Anyone else notice this? or am I just being picky? Because it’s so much easier to comment on and criticize than to create. And I, for one, hope that Louise Penny will long continue creating.

And now, enough commenting on someone else’s work and back to my own…

woman writing

Just Say Yes

Mary 3So, today’s the Feast of the Immaculate Conception. If you’re not Catholic, and I’m betting most of you aren’t, I’m not going to burden you with the theology of that. Just know that it’s a day where I’m thinking a lot about Mary, and even if you’re not Catholic or specifically Christian, you must know the one I mean. (She’s generally the lady in blue in a nativity scene, if there are any left these days.)

Last Sunday, our ever-thought-provoking Deacon said that the one thing that makes Mary Mary is that she said yes. (To God).

Mary 3This struck me for a number of reasons, not the least that I’m in the editing stage of a novel I began a few years ago titled “The Girl Who Said No To God.”

Saying ‘yes’ for Mary meant that she became instrumental in God’s plan of salvation. Saying ‘yes’ for us means–what? What is it that each one of us is called to do in that grand scheme of bringing about God’s kingdom? Or–if such talk makes you squirm, what is it that you’re called to do that’s going to help heal our broken world?

Because Catholic or not, “saying yes”to that seems to me to be an essential, maybe THE essential? element in becoming who it is we are called, or are meant, to be.

Because, Catholic or not, I’m pretty sure we’re not here on earth just to eat, shop, and pay taxes.

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“The World Turned Upside Down”

“On the face of it, few historical incidents seem more unlikely to spawn a Broadway musical than that solemn moment in the history of mankind….” (Clive Barnes, New York Times)

The smash hit,”Hamilton,”right? this year’s brilliant hip-hop presentation of the life of that ‘fatherless’ immigrant Founding Father?

Actually, Barnes was talking of “1776,” Sherman Edwards and Peter Stone’s multi-award-winning 1969 musical about John Adams’ battle to get the Declaration of Independence passed by Congress. You may have seen the film with “The Graduate’s” William Daniels as “obnoxious and disliked” little John Adams. The script borrows liberally from writings of the period, including Adam’s opening words to the roomful of delegates: “I have come to the conclusion that one useless man is a disgrace, two is a law firm, and three or more make up a Congress.”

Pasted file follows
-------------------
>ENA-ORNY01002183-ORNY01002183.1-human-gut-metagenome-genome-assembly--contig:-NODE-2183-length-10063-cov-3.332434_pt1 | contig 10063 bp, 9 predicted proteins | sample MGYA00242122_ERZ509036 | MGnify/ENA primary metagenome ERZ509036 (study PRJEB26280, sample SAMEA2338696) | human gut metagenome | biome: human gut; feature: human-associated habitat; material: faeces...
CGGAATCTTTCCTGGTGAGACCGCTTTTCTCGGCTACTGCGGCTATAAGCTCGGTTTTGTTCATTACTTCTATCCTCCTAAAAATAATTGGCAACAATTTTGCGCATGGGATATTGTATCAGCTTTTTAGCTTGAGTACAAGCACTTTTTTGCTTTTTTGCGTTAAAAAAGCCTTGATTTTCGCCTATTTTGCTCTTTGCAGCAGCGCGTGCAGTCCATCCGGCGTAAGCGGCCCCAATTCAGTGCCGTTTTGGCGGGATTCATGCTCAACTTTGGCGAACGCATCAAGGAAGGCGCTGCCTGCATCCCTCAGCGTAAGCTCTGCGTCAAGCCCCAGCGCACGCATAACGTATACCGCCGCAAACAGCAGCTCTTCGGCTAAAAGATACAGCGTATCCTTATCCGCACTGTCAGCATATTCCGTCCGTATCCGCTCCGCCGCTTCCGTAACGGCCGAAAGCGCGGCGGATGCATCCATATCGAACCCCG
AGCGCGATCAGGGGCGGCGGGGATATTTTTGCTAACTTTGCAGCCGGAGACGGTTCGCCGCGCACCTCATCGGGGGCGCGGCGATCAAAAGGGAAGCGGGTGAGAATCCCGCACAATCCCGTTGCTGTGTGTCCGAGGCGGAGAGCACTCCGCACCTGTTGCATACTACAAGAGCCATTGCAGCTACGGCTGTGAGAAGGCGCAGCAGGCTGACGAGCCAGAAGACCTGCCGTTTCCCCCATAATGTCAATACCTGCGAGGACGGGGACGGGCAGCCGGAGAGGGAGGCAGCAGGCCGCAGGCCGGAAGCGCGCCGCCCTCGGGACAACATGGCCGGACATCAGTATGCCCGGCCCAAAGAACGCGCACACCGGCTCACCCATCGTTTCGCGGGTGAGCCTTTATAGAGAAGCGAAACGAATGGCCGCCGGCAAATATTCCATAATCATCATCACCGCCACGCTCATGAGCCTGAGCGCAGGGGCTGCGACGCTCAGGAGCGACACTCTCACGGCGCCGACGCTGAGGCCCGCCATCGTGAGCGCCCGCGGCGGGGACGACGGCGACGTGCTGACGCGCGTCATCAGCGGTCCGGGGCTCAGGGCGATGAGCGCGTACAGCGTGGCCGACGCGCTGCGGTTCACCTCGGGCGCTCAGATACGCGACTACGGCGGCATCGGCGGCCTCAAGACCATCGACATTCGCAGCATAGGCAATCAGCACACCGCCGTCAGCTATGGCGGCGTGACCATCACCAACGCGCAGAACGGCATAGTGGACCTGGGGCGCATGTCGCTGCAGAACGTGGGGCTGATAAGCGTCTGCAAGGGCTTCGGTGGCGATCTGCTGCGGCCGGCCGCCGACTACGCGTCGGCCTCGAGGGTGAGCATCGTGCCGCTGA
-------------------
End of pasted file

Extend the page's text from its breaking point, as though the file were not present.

(No comment).

That musical transformed the mythic figures of our nation’s past into passionate, witty, amusing companions I wanted to know more about, sparking an ongoing fascination with the history of the period, a senior thesis on Jefferson’s philosophy of education, and a brief sojourn in a Senator’s office.

This generation gets “Hamilton,” and though words, at least on paper, rarely fail me, they are at the moment. How can I begin to describe this musical? The CDs my daughter left me her Itunes managed to scramble, so I’m listening to the music in complete chaotic non-order, piecing out the plot. Older generation that I am, the song that first yanked me in is the one written in an “old-fashioned” British pop: poor King George laments the loss of the colonies’ love the way any jilted heart might do–except that, “when push comes to shove/I will send a fully armed battalion to remind you of my love.”

But the more I listen to the rest, the more obvious it is that King George’s lovely, funny songs are as dated, as conservative, as the notion of sticking with Great Britain began to seem to the young revolutionaries. They are all, like Hamilton,  “as young, scrappy, and hungry” as their not-quite country, and their music embodies this. Caution given here  if you object to language, but picture Hamilton played by first-generation Puerto Rican Lin-Manuel Miranda (who wrote the show) rap-sparring with a black Jefferson. Picture a young cast in period costumes peopled by the same mix of nationalities as our contemporary America, including women soldiers. The show almost forces us to recognize how very radical our revolutionaries were, pushes us to experience the passion with which they pursued independence.

Perhaps also inspires a whole new generation to contemplate that “public service” isn’t mere dead rhetoric?